To Samson, my guide, we trusted you with our lives. You made me trust male strangers again. You are an amazing human being, your advice and encouragement got me to reach new heights. When I could no longer continue, you took my backpack and carried it for me. It was like someone taking a major burden off your shoulders, so you can move forward, you were my Kili psychologist and counsellor.

A special thanks to my sister, Traci for all the support and encouragement she gave me, not just on Kilimanjaro but with my healing. I am also very grateful to the guides and the 6 porters who had to run, in darkness, for 6 hours throughout the night, whilst evacuating Traci after she had developed HAPE – High Altitude Pulmonary Edema. It was imperative that she had to drop about 3000m in a very short period of time. Upon our return to Johannesburg she was given treatment and I am pleased to say that she has recovered totally.

Before I left for Kilimanjaro my wife, Rose gave me an envelope filled with letters of encouragement, one for each day. I would like to thank her for being by my side during my journey of recovery. Without you it would not have been possible. On reflection how right she was when she wrote the following in one of her letters: “Today is the day you take the demons, (of all the abused men that you have met and will meet in the future), by the horns squeeze the life out of them, look them in the face squarely and say, we will survive.”

To my youngest daughter who sees me as “The World’s Greatest” and  gave me the words from R Kelly’s song, of the same name. I am so blessed to have a daughter who sees me in this light.

“I’m that star up in the sky, I’m that mountain peak up high, Hey, I made it, I’m the world’s greatest, And I’m that little bit of hope, When my backs against the ropes, I can feel it mmm, I’m the world’s greatest.”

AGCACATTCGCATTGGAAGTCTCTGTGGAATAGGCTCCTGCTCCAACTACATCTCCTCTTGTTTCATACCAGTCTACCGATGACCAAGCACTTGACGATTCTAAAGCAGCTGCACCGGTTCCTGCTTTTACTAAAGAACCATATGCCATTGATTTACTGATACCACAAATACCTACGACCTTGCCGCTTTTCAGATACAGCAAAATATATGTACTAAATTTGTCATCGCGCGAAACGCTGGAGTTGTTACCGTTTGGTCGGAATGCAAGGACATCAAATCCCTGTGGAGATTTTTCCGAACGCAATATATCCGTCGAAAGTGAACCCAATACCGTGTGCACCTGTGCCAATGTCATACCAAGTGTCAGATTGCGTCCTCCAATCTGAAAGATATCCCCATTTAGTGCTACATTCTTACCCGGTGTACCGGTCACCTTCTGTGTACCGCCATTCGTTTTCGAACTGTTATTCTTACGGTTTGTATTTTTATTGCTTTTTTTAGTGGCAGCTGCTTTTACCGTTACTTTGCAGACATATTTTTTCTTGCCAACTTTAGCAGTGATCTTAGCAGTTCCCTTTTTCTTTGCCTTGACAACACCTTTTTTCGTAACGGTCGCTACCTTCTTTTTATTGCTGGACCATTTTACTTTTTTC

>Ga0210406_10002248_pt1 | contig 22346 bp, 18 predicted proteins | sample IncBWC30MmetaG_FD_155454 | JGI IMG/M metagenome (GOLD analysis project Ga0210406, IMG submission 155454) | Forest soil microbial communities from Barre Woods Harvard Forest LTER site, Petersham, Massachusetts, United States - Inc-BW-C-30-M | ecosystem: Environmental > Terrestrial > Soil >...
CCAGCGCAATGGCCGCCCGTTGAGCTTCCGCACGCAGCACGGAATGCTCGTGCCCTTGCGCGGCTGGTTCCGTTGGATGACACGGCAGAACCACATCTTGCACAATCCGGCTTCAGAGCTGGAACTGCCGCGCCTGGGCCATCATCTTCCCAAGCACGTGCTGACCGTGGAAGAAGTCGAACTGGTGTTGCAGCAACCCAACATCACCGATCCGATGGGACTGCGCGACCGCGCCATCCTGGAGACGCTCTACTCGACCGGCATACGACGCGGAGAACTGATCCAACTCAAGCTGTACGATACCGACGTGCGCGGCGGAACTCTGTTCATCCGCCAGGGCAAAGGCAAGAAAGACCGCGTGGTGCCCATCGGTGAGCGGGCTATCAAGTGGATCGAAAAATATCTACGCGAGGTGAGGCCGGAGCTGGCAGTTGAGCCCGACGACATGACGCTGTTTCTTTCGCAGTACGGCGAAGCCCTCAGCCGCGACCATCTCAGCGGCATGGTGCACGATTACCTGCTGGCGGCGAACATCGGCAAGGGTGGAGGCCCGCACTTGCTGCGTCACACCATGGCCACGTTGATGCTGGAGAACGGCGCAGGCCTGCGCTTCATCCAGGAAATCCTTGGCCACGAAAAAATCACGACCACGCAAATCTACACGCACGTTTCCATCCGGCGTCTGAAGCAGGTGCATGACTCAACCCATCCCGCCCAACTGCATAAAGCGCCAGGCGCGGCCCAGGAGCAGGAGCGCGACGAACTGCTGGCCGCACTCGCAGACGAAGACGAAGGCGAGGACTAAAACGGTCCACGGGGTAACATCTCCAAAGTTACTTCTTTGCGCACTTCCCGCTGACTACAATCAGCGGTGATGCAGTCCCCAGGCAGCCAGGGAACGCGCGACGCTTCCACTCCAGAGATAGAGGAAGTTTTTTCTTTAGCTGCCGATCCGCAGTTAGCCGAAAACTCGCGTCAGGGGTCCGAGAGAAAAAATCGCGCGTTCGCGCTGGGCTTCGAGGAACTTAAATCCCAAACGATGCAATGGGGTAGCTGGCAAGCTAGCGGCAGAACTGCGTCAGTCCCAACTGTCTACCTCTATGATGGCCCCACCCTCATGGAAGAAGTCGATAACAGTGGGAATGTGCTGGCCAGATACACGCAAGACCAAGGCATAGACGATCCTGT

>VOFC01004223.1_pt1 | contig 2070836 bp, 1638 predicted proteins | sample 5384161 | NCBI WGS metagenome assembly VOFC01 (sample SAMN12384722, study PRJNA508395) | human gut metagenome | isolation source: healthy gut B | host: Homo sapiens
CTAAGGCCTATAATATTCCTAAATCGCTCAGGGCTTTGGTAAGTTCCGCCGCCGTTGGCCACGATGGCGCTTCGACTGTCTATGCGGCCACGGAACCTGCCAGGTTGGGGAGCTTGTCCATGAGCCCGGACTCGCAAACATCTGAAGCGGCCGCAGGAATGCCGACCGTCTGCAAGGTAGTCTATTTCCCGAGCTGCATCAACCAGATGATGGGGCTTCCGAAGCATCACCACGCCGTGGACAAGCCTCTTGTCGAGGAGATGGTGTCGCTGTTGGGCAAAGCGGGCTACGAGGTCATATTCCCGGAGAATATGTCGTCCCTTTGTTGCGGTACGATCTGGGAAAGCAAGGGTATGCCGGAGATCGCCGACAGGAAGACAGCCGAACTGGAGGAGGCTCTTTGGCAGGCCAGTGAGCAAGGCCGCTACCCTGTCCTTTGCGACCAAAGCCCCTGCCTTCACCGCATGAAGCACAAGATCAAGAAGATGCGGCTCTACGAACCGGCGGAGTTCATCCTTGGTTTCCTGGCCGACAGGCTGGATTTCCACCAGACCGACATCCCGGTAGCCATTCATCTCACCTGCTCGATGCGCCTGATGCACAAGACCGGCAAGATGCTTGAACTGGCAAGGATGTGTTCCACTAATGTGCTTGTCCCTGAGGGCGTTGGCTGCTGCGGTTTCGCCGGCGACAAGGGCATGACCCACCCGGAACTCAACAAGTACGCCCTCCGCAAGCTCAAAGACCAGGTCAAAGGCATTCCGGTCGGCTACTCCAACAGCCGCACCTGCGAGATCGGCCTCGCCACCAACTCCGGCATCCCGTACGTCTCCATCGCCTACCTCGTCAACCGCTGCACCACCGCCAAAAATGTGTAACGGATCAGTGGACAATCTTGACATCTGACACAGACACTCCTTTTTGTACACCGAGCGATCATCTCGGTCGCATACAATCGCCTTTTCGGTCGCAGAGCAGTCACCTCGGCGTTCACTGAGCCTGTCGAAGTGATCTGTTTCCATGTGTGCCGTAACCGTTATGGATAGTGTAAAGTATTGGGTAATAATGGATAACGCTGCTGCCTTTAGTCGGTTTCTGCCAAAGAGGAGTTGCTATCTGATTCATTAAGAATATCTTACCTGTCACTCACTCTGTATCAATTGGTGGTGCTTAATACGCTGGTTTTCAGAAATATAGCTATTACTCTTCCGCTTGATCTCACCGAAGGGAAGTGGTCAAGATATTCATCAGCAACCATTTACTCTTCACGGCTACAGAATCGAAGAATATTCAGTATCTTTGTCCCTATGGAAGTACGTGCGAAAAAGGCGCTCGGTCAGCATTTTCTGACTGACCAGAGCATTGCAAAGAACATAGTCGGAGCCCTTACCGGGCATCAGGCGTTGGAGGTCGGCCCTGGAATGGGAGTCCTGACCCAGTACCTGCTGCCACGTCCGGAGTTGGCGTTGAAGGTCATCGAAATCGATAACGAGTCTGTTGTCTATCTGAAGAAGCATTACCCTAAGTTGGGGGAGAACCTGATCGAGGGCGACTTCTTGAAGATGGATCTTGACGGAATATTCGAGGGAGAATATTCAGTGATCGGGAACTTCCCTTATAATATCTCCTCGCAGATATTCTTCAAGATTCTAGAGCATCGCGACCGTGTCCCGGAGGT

My eldest daughter presented me with a “Good luck teddy” just before I departed and it accompanied me all the way. She may not have known it  but she had a lot to do with me facing my demons, you inadvertently got me to take the first step  to start my journey to become a survivor. THANK YOU.


7 responses to “Epilogue

  1. I have cried so many tears full of pride whilst reading this account. You are truly amazing. I feel privaleged to call you a friend and a role model for my son (aka your ‘hero’). I recognise so many of your personal struggles from also being once a survivor and now a thriver myself. Thank you for sharing this experience and giving others hope.
    Much love and respect, A x

  2. I just started my recovery journey as a 45 year old male victim of CSA. After 32 years I finally reached out and asked for help. I’ve attended workshops in the Seattle area and am working with a fabulouse CSA coach one-on-one. This article gives me hope and also highlights the key elements along the way. It’s what I needed to hear/read this morning. Thank u for sharing your story.

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